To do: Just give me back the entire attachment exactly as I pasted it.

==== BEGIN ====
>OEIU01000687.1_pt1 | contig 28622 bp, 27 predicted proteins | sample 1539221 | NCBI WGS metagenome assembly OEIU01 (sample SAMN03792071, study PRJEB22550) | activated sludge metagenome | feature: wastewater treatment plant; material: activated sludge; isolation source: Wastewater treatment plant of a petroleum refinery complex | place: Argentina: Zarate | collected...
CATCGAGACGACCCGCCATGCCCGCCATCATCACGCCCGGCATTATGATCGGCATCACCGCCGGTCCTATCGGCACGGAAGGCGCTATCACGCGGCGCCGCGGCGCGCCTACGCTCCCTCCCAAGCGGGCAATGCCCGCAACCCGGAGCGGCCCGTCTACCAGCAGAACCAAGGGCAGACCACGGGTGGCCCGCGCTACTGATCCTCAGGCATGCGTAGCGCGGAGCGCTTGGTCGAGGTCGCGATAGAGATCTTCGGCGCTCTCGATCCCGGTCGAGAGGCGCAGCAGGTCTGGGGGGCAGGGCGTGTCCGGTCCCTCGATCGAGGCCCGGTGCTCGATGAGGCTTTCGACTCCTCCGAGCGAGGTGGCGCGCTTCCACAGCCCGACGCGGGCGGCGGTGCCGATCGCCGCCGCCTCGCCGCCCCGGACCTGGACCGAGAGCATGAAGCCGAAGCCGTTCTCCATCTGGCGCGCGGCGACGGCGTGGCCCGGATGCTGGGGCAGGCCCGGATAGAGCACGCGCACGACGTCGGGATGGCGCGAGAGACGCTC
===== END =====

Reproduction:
>OEIU01000687.1_pt1 | contig 28622 bp, 27 predicted proteins | sample 1539221 | NCBI WGS metagenome assembly OEIU01 (sample SAMN03792071, study PRJEB22550) | activated sludge metagenome | feature: wastewater treatment plant; material: activated sludge; isolation source: Wastewater treatment plant of a petroleum refinery complex | place: Argentina: Zarate | collected...
CATCGAGACGACCCGCCATGCCCGCCATCATCACGCCCGGCATTATGATCGGCATCACCGCCGGTCCTATCGGCACGGAAGGCGCTATCACGCGGCGCCGCGGCGCGCCTACGCTCCCTCCCAAGCGGGCAATGCCCGCAACCCGGAGCGGCCCGTCTACCAGCAGAACCAAGGGCAGACCACGGGTGGCCCGCGCTACTGATCCTCAGGCATGCGTAGCGCGGAGCGCTTGGTCGAGGTCGCGATAGAGATCTTCGGCGCTCTCGATCCCGGTCGAGAGGCGCAGCAGGTCTGGGGGGCAGGGCGTGTCCGGTCCCTCGATCGAGGCCCGGTGCTCGATGAGGCTTTCGACTCCTCCGAGCGAGGTGGCGCGCTTCCACAGCCCGACGCGGGCGGCGGTGCCGATCGCCGCCGCCTCGCCGCCCCGGACCTGGACCGAGAGCATGAAGCCGAAGCCGTTCTCCATCTGGCGCGCGGCGACGGCGTGGCCCGGATGCTGGGGCAGGCCCGGATAGAGCACGCGCACGACGTCGGGATGGCGCGAGAGACGCTC